Monday, August 22, 2005

Old hairy arms is here to stay

In Hanoi Teddy de Burca Jnr. can stop the traffic, not with his looks, but merely with his shaggy-haired arms. But will his descendants be able to “hang on” to this eye catching feature?

The first time it happened I was at a red light. The throng of motorbikes sat behind me. My eyes were fixed on the light ahead, and, like everyone else in this city, I was impatiently waiting for it to turn green. That’s when I felt a slight tug.

I could feel a pair of naughty little fingers pulling the hair on my arm. My head rolled around, I like to think, with the air of Schwarzenegger’s terminator, what with the shades, the motorbike, and the bad-to-the-bone attitude.

But no one cowered. No one became embarrassed. A young boy sat on the back of his sister’s bike, and the two of them continuously giggled, as the boy tugged on the mane of hair that covers my left arm, as though it were just too silly to be true.
“Like a monkey,” sniped the boy, as the light went green, and the girl zoomed off, leaving me behind, lost in a din of horns and revving engines.

The very same day, I found myself at a petrol station, and I could see the squat woman, from behind her handkerchief, was grinning madly. As she filled my bike her dainty little hand brushed down my arm.
“Beautiful hair,” I heard her say, and it can’t have been my head hair, as I was wearing a helmet.

Since then, my arms have been admired by men at the bia hoi, I’ve been asked if I wanted them shaved in a hair salon, told the hair was like golden tobacco by a flirty waitress, asked if they keep me warm in winter by a thoughtful mother; shoeshine boys, grown men, girls, mothers, fathers, beggars, doctors, urchins, even the boy marking me in a game of football – all and sundry have had a little inspection.

And as much as my dear partner may pretend to put up with my Celtic body’s peculiarities, she takes glee in the fact that if we had a child, as she’s Asian, all of my reddish hair, hairy arms, freckles, blue eyes and pasty skin wouldn’t stand a chance against her, rather unfairly labelled, dominant genes.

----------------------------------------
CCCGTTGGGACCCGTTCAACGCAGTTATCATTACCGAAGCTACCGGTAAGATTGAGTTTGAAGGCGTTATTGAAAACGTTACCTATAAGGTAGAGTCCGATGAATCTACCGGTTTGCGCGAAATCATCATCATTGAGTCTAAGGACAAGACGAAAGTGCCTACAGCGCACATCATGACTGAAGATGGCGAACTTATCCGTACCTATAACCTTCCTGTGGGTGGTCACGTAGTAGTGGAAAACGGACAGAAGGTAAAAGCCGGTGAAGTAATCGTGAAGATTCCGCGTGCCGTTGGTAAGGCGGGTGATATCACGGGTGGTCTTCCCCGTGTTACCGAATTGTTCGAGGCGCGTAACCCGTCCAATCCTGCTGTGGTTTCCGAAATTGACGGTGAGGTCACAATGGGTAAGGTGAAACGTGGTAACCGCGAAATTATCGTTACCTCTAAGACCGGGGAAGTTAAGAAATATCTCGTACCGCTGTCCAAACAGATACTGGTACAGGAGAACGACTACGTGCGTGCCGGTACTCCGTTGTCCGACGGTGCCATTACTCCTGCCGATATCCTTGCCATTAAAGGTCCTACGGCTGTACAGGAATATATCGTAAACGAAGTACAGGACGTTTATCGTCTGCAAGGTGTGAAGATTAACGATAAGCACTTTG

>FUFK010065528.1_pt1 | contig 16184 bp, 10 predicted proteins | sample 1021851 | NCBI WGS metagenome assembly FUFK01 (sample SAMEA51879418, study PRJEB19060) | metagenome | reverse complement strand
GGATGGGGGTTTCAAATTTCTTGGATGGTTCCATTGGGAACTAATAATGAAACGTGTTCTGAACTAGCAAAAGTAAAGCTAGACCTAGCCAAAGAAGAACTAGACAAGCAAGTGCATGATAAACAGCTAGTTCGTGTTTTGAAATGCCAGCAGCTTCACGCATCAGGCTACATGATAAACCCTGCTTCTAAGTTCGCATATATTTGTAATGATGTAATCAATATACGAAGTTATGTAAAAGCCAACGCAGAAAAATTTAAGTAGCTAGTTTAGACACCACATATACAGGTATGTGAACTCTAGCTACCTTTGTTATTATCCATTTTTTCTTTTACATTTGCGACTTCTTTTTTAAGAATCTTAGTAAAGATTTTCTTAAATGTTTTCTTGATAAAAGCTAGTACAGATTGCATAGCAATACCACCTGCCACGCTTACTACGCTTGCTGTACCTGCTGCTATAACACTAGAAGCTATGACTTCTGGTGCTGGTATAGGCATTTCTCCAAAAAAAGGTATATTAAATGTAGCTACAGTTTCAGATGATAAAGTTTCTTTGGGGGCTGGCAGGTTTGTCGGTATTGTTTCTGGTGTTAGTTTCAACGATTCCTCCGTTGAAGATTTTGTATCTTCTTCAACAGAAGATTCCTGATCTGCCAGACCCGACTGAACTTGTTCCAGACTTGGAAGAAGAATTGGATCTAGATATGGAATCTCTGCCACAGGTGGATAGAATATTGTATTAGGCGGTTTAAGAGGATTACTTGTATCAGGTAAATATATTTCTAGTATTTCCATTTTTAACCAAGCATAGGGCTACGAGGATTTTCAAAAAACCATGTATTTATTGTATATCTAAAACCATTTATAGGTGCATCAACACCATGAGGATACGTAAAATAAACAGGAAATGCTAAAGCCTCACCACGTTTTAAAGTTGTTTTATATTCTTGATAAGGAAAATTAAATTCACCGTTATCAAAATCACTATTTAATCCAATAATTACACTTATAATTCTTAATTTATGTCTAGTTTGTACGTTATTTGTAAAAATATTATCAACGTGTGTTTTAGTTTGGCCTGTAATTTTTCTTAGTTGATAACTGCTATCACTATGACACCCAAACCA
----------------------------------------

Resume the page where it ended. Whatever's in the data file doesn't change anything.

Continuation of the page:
But she’s as wrong as she is right. Any offspring I produced would undoubtedly appear more Asian – black hair, brown eyes, sallow skin – and they would live happily as sleek and aerodynamic drivers, zooming through red lights without any fondling or derision for gross hairiness.

However, thanks to an Augustan monk, Gregor Mendel, we know a thing or two about genetics, as the big-bearded fellow was the man who married smooth peas with wrinkled peas and discovered that the next generation had no wrinkles.

Now, placing my partner and myself in that context, I would be the wrinkled pea, so if we had kids, would that mean the end of the line for me, my hairy arms and sun kissed-pasty looks?

Hardly, as the third generation of peas, grown by brother Gregor, proved that there would be a one in four chance one could return completely wrinkled.

So, I like to picture a scene, years from now, when I’m an old senile nonagenarian, or worse, and the fruit of my loins, a beautiful Asian-looking woman, is starting a family with a carefully selected other, and on a summery day, in a quiet maternity ward, in a bed surrounded by curious heads, a wailing little red-faced-red-headed boy with hairy arms will pop out from the belly of his mother into the hands of the black haired and baffled father, and the nurses will gasp, and the doctor will raise an eyebrow, and the mother will shrug, and that’ll be my way of saying, old hairy arms is here to stay.

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